If a work is damaged while in the care of an auction house, a buyer would not normally be expected to go through with the purchase.
The 101cm-by-78 cm canvas in an artist's frame, annihilated in front of the auctioneers by a mechanism apparently hidden within the base of the frame, with just strips left to admire from the 2006 masterpiece produced by the famous-yet-anonymous British artist.
"It appears we just got Banksy-ed", noted Alex Branczik, Sotheby's head of contemporary art, Europe.
He claims that the NY auction house were completely unaware of the stunt, saying "The shredding is now part of the integral art work".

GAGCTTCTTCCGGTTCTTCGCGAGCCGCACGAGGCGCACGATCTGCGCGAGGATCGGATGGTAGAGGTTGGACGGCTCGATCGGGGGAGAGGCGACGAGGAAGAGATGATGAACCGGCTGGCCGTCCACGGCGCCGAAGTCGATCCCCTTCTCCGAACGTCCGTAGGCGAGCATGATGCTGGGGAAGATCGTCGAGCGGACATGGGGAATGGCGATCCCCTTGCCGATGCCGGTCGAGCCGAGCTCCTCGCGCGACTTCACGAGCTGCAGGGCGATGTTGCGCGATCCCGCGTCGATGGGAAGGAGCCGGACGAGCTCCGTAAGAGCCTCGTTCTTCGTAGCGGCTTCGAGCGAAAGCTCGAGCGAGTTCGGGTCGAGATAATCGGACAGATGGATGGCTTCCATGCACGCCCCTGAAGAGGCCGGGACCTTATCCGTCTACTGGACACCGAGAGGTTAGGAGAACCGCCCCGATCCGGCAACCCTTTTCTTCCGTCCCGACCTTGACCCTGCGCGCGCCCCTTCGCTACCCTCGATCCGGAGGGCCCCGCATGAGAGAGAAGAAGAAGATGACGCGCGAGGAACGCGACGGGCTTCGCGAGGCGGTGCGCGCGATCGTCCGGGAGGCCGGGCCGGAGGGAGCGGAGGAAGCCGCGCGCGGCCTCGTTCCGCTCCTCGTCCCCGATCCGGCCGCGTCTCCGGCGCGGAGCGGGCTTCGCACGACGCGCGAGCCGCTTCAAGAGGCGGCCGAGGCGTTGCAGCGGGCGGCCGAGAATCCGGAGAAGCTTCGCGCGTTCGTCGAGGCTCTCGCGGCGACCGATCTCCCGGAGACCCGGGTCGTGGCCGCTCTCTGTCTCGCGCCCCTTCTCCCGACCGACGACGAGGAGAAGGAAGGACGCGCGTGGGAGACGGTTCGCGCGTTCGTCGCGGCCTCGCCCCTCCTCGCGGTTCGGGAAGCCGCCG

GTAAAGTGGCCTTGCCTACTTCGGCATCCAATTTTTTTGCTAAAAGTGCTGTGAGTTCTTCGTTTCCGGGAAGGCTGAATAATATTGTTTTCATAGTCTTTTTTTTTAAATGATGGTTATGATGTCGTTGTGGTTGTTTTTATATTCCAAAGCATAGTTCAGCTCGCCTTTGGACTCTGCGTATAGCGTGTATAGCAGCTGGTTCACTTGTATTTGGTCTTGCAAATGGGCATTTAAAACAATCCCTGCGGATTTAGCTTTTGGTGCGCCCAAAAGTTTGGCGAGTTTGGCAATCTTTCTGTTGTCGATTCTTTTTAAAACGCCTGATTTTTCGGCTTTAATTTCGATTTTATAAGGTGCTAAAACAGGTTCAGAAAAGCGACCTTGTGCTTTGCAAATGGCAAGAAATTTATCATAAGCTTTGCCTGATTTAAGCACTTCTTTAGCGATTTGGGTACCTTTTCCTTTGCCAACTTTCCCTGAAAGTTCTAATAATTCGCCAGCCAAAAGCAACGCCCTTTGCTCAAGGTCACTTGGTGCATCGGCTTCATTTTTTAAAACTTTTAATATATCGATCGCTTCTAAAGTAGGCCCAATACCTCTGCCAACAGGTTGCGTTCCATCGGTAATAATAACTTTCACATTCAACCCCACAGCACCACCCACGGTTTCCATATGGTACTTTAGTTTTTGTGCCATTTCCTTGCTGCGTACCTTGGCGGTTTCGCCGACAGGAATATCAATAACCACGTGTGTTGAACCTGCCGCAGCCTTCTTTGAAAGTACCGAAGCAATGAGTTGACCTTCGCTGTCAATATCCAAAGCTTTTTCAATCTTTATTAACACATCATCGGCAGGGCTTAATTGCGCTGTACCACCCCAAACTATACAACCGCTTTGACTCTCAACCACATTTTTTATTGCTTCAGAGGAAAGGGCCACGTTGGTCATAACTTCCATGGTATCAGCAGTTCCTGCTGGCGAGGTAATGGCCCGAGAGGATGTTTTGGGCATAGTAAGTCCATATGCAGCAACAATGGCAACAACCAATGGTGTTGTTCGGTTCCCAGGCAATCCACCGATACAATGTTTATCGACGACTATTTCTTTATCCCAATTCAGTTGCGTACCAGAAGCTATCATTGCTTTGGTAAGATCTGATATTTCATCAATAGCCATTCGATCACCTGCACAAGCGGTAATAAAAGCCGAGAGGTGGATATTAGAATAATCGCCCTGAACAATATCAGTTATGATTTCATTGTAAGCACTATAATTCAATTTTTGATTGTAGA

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There is now a further investigation of the lake to see if any other ancient pieces can be dug up. "I FOUND A SWORD!'", Mr Vanecek said .
He claimed he had no idea the artwork was going to be destroyed.
Banksy first gained prominence for his stencil work on walls in the late 1990s and began holding exhibitions in the early 2000s in the U.K. and the United States. Branczik also said he was "not in on the ruse", which really takes it to that next level.
While some tried to figure out what just happened, others reportedly noticed an elusive man dressed in black sporting sunglasses and a hat "scuffling" with security guards immediately after the fiasco.
"Banksy did it again to the art market that he so despises", he said.
Banksy's real identity is unknown, though most accounts say he comes from Bristol where he started out as a small-time graffiti artist.